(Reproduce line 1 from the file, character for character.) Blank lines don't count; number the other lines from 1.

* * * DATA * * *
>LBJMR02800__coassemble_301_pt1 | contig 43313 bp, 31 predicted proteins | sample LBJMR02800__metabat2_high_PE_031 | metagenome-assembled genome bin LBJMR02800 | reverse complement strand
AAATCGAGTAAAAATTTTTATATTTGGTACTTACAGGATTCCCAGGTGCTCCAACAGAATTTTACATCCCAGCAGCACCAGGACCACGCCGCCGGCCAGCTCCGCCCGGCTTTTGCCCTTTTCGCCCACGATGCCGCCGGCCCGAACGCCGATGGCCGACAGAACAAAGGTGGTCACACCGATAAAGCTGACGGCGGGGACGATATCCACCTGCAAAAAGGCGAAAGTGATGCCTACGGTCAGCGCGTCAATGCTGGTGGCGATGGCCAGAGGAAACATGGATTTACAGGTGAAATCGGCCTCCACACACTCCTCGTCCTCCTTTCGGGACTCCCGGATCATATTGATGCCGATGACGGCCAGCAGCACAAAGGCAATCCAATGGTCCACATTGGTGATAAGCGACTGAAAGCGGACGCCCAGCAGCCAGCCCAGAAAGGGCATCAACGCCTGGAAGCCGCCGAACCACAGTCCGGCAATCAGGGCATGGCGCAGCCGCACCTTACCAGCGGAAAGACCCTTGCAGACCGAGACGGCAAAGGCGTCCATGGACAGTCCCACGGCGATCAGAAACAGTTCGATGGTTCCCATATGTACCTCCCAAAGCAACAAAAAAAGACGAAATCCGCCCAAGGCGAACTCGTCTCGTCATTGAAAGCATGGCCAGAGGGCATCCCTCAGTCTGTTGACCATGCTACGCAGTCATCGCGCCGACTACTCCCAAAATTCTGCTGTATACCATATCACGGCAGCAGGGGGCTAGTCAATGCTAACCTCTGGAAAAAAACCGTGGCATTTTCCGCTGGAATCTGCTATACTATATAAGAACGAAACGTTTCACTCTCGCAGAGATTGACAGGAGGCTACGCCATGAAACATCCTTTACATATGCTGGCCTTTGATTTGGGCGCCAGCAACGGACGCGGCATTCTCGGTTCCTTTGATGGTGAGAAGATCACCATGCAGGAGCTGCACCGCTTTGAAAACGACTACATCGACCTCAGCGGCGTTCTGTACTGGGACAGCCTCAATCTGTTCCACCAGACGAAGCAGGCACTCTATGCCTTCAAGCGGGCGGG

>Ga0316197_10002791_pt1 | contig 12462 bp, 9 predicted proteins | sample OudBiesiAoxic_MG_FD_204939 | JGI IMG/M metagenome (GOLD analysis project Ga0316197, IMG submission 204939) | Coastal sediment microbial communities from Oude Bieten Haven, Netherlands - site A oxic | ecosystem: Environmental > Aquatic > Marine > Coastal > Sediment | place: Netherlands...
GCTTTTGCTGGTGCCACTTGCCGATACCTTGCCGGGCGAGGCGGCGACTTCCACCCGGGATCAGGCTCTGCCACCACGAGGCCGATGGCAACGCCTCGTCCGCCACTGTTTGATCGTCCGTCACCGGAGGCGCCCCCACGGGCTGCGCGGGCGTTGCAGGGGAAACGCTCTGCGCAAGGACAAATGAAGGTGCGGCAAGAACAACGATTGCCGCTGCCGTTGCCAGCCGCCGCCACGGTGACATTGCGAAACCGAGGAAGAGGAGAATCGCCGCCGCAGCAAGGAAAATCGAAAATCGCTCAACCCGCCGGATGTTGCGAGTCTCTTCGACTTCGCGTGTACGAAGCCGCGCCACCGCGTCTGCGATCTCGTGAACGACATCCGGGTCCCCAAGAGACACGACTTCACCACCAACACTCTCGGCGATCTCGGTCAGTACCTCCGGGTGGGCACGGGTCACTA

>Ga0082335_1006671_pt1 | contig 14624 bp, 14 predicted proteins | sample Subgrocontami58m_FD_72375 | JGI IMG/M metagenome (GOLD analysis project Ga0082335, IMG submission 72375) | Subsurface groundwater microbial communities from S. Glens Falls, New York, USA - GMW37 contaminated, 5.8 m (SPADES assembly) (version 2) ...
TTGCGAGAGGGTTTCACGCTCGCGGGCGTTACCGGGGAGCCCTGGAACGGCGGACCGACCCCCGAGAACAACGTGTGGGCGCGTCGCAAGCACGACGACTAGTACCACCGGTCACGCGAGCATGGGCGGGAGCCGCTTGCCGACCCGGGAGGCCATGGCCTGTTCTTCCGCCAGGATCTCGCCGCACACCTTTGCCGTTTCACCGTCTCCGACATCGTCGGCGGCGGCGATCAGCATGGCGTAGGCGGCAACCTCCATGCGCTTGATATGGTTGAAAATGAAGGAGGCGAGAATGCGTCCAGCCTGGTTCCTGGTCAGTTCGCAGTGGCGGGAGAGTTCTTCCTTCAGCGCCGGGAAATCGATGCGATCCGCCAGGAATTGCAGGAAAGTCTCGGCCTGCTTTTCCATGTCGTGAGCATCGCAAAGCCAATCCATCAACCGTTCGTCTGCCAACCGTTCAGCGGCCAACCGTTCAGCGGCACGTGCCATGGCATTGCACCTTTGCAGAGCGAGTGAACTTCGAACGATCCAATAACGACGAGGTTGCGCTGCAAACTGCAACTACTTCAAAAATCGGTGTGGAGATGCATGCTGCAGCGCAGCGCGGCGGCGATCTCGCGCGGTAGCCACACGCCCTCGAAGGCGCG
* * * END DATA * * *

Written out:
>LBJMR02800__coassemble_301_pt1 | contig 43313 bp, 31 predicted proteins | sample LBJMR02800__metabat2_high_PE_031 | metagenome-assembled genome bin LBJMR02800 | reverse complement strand